But, even allowing that an editor may choose to ban a writer for their personal sins, there is absolutely no justification for barring writers from publication for any other reason. Indeed, I’ll admit I’m not comfortable with anthologies and competitions that are only open to certain groups – I’ve declined to submit to such where I was eligible for that reason – but, they are, at least, intended to promote less-represented groups rather than hold back others.

(I must stress that there is a difference between these and anthologies and magazines, such as Black Girl Magic, that focus upon minority characters: while people from the represented group are likely to predominate as writers – after all, who else is better placed to write about a group than members of the group? – anybody can submit to them and they seek to encourage inclusivity rather than ghettoise writers.)

Given my feelings, you can imagine my disgust at discovering an editor openly declaring they had banned Israeli writers from submitting until ‘Israel gives the Palestinians a state.’ I found it almost laughable as the editor is an American and the USA is one of those countries that refuse to recognise the Palestinian state, while its meddling in the region is a major reason why moves towards a solution are stalled. Further, USA has failed to give the native Americans or Hawaiians their own states. By his reasoning, the editor ought to ban American writers. (And, why are no other nations’ writers banned, such as Chinese writers over the occupation of Tibet?)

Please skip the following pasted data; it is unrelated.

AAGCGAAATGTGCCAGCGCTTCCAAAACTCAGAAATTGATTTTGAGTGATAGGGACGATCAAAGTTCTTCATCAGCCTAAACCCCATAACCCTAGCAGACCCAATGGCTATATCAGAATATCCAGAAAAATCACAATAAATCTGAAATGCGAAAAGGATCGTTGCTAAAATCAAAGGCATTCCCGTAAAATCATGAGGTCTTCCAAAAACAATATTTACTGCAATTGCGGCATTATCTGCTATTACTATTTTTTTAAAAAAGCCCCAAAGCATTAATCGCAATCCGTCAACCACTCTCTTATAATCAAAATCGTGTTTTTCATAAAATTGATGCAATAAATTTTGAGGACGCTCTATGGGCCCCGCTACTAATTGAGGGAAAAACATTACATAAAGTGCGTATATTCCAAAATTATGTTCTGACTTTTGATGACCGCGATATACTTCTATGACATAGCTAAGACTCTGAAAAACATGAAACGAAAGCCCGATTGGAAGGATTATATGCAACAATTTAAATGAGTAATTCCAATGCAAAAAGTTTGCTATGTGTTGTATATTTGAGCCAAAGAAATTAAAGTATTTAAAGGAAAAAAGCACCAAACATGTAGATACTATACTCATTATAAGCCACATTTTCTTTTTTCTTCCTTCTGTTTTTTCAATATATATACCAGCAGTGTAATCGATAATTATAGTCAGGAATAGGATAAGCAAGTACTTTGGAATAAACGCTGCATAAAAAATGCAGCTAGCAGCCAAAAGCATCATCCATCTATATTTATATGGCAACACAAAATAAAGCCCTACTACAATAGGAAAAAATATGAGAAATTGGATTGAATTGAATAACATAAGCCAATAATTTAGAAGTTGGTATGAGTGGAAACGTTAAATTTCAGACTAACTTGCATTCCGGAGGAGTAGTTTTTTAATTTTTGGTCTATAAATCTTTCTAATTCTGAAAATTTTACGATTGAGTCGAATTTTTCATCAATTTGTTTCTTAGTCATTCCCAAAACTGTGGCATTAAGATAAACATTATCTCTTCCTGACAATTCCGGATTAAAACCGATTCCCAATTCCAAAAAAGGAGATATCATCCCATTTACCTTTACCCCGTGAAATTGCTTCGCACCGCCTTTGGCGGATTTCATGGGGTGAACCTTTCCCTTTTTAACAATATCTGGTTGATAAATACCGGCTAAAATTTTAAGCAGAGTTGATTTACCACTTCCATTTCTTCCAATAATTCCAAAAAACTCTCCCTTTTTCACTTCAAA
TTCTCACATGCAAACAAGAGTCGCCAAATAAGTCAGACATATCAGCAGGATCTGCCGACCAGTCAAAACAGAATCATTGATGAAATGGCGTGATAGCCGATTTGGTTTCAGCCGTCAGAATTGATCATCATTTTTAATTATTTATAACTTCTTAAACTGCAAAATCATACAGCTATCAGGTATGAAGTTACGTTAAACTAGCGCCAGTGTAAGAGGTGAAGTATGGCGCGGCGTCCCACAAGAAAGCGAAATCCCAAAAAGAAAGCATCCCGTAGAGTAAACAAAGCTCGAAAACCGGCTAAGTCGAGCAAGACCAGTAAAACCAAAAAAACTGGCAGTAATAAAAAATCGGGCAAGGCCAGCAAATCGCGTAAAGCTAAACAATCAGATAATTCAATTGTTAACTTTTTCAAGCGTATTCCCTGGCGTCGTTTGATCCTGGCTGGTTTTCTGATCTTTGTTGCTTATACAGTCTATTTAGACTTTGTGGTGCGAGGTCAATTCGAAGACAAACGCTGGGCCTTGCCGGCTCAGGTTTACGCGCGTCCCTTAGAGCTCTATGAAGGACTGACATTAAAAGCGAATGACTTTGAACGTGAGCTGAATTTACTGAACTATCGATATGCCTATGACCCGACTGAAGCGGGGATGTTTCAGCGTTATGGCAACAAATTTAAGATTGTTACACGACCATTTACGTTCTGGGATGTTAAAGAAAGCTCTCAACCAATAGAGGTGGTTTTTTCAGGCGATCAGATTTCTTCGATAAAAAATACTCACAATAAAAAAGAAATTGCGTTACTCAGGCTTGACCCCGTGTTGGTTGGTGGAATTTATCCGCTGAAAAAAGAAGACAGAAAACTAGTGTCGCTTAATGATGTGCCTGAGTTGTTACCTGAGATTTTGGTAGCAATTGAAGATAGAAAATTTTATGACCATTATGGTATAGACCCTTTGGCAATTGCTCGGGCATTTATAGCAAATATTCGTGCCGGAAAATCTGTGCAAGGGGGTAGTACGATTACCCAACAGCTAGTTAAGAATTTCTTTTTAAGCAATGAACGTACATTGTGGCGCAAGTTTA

But, I have to wonder if there’s more to it than Palestine. While Israel is home to Arabs and Druze who identify as Israelis, to most people the country is synonymous with Jews and has become an acceptable means for anti-Semites to express their racism. It would certainly explain the apparent hypocrisy in failing to ban any other nationalities if the editor is actually a racist.

I don’t think anyone should be excluded from publication for their nationality, nor due to racism.